Penn Medicine


Improving Patient/Provider Communication


A lot can happen between office visits. How can providers stay informed of what’s going on with their patients? 

Did they get those labs? Are they taking their medications?  Have symptoms improved or worsened? 

Leaving questions like these to be answered only when the patient is in front of the provider increases the time needed for in-person office visits and can negatively affect patient experience and outcomes.


In collaboration with the ambulatory gastroenterology team at the Clinical Practices of the University of Pennsylvania (CPUP), we launched a number of interventions targeting patients with inflammatory bowel disease (IBD).

The goal was to gain insight on how getting information to the provider before an in-person interaction might increase efficiency and proper care management between visits.

  • Intervention 1: “My Update” cards were distributed to patients in the waiting room.  The cards prompted patients to share information about the status of their health and prioritize the topics they’d like to discuss during their visit. In the second iteration of this experiment, we added keywords and color coding to the cards to help providers access the information they needed more quickly.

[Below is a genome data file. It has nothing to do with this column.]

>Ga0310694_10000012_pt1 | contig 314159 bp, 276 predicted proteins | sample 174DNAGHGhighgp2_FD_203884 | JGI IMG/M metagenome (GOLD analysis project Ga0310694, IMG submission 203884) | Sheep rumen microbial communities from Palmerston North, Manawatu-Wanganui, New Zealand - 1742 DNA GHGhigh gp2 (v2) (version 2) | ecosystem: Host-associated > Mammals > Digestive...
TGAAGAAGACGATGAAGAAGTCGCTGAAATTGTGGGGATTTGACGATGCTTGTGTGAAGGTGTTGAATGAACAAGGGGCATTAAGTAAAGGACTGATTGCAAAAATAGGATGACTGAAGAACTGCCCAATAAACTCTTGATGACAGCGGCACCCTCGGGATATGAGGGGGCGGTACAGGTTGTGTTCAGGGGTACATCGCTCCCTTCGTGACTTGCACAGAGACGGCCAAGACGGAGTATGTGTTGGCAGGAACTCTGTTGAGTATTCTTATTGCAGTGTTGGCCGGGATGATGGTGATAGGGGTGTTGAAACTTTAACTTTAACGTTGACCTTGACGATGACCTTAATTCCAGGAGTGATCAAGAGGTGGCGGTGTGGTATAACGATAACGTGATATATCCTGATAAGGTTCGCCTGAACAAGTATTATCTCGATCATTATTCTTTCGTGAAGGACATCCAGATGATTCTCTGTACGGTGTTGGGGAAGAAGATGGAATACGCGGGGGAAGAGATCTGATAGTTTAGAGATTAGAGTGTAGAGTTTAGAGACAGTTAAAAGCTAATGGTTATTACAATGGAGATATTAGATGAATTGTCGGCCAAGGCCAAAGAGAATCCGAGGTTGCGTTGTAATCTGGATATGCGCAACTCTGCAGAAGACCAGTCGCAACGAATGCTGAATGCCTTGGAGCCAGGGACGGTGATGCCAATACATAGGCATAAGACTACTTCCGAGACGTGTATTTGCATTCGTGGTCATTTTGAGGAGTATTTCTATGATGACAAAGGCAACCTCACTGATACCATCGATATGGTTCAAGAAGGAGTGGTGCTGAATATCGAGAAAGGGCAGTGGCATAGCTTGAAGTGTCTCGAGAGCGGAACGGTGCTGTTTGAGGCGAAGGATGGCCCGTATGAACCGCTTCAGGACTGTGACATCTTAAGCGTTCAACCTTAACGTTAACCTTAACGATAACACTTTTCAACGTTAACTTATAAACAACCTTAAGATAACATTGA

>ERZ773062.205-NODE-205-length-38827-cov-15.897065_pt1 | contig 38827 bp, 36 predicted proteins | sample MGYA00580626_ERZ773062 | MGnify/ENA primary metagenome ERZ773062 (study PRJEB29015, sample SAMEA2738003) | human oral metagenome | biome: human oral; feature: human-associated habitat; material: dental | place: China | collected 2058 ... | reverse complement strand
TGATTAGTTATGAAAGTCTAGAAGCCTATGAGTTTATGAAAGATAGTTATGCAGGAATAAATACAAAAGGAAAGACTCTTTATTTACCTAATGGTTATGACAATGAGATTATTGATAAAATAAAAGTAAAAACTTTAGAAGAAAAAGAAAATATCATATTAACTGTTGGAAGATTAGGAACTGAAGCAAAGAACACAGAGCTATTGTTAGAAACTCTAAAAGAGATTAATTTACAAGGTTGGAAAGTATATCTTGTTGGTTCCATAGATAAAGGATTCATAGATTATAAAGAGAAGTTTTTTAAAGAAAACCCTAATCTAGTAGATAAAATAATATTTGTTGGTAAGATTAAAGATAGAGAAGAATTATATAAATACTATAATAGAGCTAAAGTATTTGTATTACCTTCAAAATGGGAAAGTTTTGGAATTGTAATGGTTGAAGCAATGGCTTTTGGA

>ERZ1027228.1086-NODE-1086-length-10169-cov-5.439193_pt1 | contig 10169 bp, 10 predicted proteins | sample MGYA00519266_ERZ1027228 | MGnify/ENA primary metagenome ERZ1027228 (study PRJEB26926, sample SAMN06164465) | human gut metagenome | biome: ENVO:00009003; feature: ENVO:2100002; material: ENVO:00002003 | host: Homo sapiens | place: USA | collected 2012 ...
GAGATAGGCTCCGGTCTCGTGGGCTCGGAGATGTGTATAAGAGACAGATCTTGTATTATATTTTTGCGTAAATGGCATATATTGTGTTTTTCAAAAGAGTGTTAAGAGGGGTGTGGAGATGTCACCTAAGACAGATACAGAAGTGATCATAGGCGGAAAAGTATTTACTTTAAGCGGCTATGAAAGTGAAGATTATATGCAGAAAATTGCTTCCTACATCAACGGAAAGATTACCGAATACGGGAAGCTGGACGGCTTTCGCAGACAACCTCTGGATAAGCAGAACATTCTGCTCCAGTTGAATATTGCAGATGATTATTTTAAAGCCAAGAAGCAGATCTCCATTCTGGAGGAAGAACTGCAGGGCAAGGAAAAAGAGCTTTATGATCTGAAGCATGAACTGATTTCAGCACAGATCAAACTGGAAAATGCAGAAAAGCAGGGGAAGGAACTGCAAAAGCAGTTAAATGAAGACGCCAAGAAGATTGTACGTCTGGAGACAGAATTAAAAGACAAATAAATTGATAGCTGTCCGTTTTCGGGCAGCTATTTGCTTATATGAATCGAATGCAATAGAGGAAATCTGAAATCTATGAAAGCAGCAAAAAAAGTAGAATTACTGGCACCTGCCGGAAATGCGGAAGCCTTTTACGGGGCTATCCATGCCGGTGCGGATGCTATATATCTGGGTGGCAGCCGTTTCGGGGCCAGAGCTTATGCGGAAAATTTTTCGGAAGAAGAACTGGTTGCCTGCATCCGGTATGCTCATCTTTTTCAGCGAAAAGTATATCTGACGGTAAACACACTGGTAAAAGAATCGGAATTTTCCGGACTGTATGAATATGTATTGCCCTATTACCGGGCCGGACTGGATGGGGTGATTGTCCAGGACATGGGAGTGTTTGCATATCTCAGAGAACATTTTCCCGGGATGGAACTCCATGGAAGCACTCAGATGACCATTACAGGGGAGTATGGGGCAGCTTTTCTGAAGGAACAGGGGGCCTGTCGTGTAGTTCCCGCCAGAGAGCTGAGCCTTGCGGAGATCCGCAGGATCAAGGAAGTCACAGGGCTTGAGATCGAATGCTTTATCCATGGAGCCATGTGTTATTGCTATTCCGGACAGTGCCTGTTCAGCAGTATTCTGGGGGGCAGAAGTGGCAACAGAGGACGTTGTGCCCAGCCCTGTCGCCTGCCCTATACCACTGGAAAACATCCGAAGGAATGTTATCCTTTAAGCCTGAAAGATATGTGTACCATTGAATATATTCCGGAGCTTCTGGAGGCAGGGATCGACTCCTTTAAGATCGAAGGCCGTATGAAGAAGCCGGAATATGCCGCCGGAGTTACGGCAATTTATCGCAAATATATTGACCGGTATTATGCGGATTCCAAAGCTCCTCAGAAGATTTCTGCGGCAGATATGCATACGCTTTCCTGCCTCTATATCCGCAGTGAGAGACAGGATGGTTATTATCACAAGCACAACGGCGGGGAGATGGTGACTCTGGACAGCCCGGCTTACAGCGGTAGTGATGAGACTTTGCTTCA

• Intervention 2: Forms were distributed to patients in the waiting room that prompted them to shade boxes corresponding to symptoms they had experienced since their last visit. Providers used the information provided on the form to guide their in-person discussions with patients.
  • Intervention 3: “My visit” forms were distributed to patients.  The forms prompted patients to record provider recommendations for managing care between visits during the in-person interaction.
  • Intervention 4: A text/email service was offered to patients through which they would receive reminders about their care and ways to track their symptoms between visits. 


Although patients and physicians were engaged in the process, our team did not observe any measurable change to clinic visits. 

We did however learn that patients were more interested in the creation of and access to tools that would remind them of tasks related to their care plan after their in-person visits with providers.

Based on this insight, we recommended the team push reminders for important labs, prescription refills etc. to patients through their preferred modality (phone call, email, text etc.), and allow them to indicate when tasks had been completed.


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